The German-Japanese Village Where The Most Fearful Weapon Was Tested

Nov 2, 2020 0 comments

One of the most devastating weapons ever invented was not the atomic bomb but napalm, the incendiary agent that was used extensively against German and Japanese cities during the Second World War. Napalm is a thick inflammable gel that sticks to anything that is thrown at and burns at a torturously high temperature destroying buildings made of wood or other combustible materials. Despite being inflammable, napalm is surprisingly stable at high temperatures that allow it to be easily handled and transported. First used during World War 2, napalm and other incendiary gel quickly became the number one weapon in major conflicts around the world including the Korean Wars, the war in Vietnam and the United States’ invasion of Iraq in 2003.

German-Japanese village at Dugway Proving Grounds

The surviving buildings from the German-Japanese village at Dugway Proving Grounds. Photo: KSL-TV

Napalm was invented by a group of Harvard chemist led by Louis Fieser as a substitute for jellied gasoline mixtures used by the Allied forces. These early forms of incendiary weapons used latex, but after the Japanese captured the rubber plantations in Malaya, Indonesia, Vietnam, and Thailand, natural rubber became scarce prompting many US companies including DuPont and Standard Oil to look for alternatives. In 1942, Louis Fieser and his team became the first to develop such an alternative—a synthetic powdery compound, which when mixed with gasoline turns into an extremely sticky and inflammable substance. They named it napalm, from the words “naphthenic acid” and “palmitic acid”, the two chief constituents of the agent.

Napalm was first tested on a football field near the Harvard Business School. Later tests were carried out at Jefferson Proving Ground on derelict farm buildings. But more extensive testing was needed in order to determine the effectiveness of the weapon against German and Japanese cities.

German-Japanese village at Dugway Proving Grounds

Aerial view of the German-Japanese village at Dugway Proving Grounds. Photo: US Army

In the spring of 1943, the US Army began erecting detailed reproductions of typical German and Japanese houses at Dugway Proving Ground in the Great Salt Lake Desert, Utah.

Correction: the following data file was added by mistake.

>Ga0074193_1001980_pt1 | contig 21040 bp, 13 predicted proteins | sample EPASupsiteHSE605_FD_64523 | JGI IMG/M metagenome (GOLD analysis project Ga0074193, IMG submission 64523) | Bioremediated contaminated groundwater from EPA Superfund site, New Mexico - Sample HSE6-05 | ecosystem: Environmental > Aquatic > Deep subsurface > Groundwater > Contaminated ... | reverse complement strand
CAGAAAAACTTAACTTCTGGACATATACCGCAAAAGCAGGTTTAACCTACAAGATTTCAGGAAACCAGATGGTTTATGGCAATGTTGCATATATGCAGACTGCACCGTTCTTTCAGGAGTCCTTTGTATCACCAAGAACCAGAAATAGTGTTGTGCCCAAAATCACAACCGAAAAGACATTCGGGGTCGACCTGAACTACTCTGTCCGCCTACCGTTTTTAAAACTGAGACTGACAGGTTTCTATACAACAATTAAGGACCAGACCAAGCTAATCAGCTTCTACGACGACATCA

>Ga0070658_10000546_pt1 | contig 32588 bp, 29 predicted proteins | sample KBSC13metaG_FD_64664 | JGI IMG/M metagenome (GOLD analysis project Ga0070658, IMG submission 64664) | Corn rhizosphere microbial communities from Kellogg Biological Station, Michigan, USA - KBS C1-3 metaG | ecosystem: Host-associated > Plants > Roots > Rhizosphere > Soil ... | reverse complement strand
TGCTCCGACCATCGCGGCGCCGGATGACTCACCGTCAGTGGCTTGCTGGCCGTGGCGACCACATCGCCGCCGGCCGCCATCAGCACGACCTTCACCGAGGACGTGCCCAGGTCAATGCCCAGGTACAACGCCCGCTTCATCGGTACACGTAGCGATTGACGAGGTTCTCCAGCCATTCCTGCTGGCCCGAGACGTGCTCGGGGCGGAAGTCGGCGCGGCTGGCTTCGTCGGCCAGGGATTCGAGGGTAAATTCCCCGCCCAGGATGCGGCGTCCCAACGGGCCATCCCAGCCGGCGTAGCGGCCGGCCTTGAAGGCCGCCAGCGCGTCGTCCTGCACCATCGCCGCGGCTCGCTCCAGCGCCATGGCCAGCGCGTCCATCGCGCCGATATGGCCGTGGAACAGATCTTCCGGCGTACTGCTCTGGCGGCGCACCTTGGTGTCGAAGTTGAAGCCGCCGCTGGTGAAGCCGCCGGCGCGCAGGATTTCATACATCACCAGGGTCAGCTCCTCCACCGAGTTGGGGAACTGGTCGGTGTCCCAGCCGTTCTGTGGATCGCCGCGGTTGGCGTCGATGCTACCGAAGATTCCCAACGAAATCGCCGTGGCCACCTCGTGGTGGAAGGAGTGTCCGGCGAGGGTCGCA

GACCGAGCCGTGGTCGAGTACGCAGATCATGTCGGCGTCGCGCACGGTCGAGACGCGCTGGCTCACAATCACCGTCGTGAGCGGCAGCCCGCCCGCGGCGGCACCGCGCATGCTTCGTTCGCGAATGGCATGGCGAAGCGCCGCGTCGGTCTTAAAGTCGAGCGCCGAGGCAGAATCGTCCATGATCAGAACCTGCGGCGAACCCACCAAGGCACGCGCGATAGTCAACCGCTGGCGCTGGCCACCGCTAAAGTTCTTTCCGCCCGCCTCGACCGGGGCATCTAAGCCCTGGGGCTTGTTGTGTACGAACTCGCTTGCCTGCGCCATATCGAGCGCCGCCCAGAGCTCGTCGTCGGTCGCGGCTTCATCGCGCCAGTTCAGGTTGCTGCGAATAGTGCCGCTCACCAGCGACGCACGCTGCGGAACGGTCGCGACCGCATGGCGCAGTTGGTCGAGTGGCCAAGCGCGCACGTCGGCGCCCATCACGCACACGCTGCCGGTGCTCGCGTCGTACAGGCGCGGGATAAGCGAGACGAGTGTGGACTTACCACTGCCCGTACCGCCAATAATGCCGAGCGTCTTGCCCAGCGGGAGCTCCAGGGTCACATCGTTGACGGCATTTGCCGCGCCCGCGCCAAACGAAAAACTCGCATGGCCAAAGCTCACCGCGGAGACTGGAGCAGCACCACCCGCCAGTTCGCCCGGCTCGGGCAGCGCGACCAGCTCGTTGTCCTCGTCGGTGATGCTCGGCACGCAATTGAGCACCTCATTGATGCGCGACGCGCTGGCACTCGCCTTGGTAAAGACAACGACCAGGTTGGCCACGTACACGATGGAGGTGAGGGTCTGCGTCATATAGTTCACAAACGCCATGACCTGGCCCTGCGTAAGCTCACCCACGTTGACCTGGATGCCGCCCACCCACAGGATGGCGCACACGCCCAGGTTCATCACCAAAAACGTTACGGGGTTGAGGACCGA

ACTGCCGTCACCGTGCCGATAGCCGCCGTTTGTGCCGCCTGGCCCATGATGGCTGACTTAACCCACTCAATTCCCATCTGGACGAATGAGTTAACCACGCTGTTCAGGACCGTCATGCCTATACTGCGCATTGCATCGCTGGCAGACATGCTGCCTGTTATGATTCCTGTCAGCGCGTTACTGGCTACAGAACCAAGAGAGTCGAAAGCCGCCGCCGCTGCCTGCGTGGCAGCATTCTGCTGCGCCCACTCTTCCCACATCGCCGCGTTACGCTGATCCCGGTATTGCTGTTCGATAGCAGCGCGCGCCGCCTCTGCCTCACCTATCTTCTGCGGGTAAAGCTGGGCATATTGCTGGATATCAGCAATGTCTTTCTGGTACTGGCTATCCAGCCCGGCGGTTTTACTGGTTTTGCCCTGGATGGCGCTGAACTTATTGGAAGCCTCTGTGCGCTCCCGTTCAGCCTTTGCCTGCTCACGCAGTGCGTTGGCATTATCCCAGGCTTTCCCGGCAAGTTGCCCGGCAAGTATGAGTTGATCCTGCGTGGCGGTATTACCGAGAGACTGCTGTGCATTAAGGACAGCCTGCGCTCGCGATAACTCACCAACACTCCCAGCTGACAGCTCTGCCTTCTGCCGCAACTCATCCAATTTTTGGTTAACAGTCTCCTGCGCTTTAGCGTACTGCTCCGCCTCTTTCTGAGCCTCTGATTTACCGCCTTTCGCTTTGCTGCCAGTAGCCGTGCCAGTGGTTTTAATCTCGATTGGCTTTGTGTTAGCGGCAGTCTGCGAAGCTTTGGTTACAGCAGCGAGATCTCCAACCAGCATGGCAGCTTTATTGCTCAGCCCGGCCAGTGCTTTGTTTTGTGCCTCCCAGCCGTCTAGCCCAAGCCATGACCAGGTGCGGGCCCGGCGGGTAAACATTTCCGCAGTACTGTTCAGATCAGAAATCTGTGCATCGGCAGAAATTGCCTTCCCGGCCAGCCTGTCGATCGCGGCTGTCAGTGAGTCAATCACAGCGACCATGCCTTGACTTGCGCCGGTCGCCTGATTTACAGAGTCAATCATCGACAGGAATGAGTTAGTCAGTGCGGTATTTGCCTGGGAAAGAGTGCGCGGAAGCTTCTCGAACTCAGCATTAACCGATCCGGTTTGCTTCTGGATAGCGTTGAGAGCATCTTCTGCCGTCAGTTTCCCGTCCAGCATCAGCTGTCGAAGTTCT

The German buildings were designed by Jewish architects Eric Mendelson and Konrad Wachsmann. Mendelsohn had designed many well known buildings in Berlin, but was excluded from the Prussian Art Academy in 1933, following which he emigrated first to London, and then to the United States in 1941. Wachsmann fled to France and reached the US shortly before the occupation with the help of Albert Einstein, where he joined Walter Gropius to work on the development of prefabrication systems.

On the German side of the village, two different types of buildings were constructed—one duplicating Rhineland construction with slate on sheathing roofs, and the other with tile on batten roofs, which was more typical of central and northern Germany.

German-Japanese village at Dugway Proving Grounds

Two German houses at the German-Japanese village at Dugway Proving Grounds. Photo: Library of Congress

In order to make the construction as authentic as possible, wood was imported from Murmansk, Russia, because it was the closest they could get to the wood favored by German builders. To simulate Germany's humid climate, steam radiators sprayed the wood throughout the night. The rooms were also outfitted with the appropriate furniture typical of an average working class family. A large room was furnished as a combination of a living and eating room, the two smaller ones as kitchen and sleeping room. The amount and distribution of the furniture was made as similar as possible to real German households. Much of this work was done by a set of designers from RKO studios in Hollywood. Faithfully recreating the interior was needed in order to analyze how furniture contributed to the burning process of the houses.